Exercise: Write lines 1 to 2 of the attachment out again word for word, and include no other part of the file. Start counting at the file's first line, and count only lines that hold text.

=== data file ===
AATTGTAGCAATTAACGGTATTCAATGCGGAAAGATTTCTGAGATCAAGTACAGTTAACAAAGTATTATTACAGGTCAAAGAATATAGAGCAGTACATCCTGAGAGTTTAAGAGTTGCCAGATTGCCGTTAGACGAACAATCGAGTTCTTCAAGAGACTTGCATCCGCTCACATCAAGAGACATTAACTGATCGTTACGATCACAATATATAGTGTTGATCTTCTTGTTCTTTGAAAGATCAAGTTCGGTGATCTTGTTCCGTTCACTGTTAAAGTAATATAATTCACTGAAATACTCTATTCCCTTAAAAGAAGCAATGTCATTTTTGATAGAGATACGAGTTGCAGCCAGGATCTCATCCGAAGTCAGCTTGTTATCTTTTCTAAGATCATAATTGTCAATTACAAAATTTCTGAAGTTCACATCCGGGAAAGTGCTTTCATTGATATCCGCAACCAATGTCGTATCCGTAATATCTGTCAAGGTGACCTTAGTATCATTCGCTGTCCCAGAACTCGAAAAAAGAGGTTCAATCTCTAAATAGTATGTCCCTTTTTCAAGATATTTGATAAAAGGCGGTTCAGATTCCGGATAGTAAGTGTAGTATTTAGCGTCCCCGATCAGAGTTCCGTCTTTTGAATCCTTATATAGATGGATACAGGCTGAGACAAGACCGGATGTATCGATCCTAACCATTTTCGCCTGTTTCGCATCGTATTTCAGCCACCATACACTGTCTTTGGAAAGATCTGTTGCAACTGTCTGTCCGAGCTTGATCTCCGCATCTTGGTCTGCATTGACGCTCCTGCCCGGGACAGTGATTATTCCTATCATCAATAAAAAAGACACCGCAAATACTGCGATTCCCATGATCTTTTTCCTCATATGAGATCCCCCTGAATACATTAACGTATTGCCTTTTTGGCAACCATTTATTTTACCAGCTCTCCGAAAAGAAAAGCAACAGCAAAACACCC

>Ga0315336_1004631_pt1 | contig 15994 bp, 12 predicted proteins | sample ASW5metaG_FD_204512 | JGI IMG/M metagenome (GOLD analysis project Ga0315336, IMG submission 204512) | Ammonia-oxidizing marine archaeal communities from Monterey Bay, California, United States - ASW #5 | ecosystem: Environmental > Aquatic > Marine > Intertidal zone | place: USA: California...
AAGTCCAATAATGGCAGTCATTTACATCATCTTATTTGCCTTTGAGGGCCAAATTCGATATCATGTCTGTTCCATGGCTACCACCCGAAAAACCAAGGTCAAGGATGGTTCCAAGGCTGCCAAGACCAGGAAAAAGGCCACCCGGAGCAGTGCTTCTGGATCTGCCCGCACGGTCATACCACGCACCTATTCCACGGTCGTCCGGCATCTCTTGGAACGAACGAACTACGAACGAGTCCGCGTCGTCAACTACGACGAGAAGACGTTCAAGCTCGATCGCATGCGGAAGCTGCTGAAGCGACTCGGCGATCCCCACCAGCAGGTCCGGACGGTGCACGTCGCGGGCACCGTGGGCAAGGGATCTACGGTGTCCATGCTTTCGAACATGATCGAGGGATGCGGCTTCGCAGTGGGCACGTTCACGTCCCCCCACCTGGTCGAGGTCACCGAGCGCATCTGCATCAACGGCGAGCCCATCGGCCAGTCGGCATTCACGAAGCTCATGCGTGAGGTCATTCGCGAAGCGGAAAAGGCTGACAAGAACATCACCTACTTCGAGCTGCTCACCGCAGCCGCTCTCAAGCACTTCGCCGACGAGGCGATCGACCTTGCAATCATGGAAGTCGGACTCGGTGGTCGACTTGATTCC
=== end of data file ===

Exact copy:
AATTGTAGCAATTAACGGTATTCAATGCGGAAAGATTTCTGAGATCAAGTACAGTTAACAAAGTATTATTACAGGTCAAAGAATATAGAGCAGTACATCCTGAGAGTTTAAGAGTTGCCAGATTGCCGTTAGACGAACAATCGAGTTCTTCAAGAGACTTGCATCCGCTCACATCAAGAGACATTAACTGATCGTTACGATCACAATATATAGTGTTGATCTTCTTGTTCTTTGAAAGATCAAGTTCGGTGATCTTGTTCCGTTCACTGTTAAAGTAATATAATTCACTGAAATACTCTATTCCCTTAAAAGAAGCAATGTCATTTTTGATAGAGATACGAGTTGCAGCCAGGATCTCATCCGAAGTCAGCTTGTTATCTTTTCTAAGATCATAATTGTCAATTACAAAATTTCTGAAGTTCACATCCGGGAAAGTGCTTTCATTGATATCCGCAACCAATGTCGTATCCGTAATATCTGTCAAGGTGACCTTAGTATCATTCGCTGTCCCAGAACTCGAAAAAAGAGGTTCAATCTCTAAATAGTATGTCCCTTTTTCAAGATATTTGATAAAAGGCGGTTCAGATTCCGGATAGTAAGTGTAGTATTTAGCGTCCCCGATCAGAGTTCCGTCTTTTGAATCCTTATATAGATGGATACAGGCTGAGACAAGACCGGATGTATCGATCCTAACCATTTTCGCCTGTTTCGCATCGTATTTCAGCCACCATACACTGTCTTTGGAAAGATCTGTTGCAACTGTCTGTCCGAGCTTGATCTCCGCATCTTGGTCTGCATTGACGCTCCTGCCCGGGACAGTGATTATTCCTATCATCAATAAAAAAGACACCGCAAATACTGCGATTCCCATGATCTTTTTCCTCATATGAGATCCCCCTGAATACATTAACGTATTGCCTTTTTGGCAACCATTTATTTTACCAGCTCTCCGAAAAGAAAAGCAACAGCAAAACACCC

>Ga0315336_1004631_pt1 | contig 15994 bp, 12 predicted proteins | sample ASW5metaG_FD_204512 | JGI IMG/M metagenome (GOLD analysis project Ga0315336, IMG submission 204512) | Ammonia-oxidizing marine archaeal communities from Monterey Bay, California, United States - ASW #5 | ecosystem: Environmental > Aquatic > Marine > Intertidal zone | place: USA: California...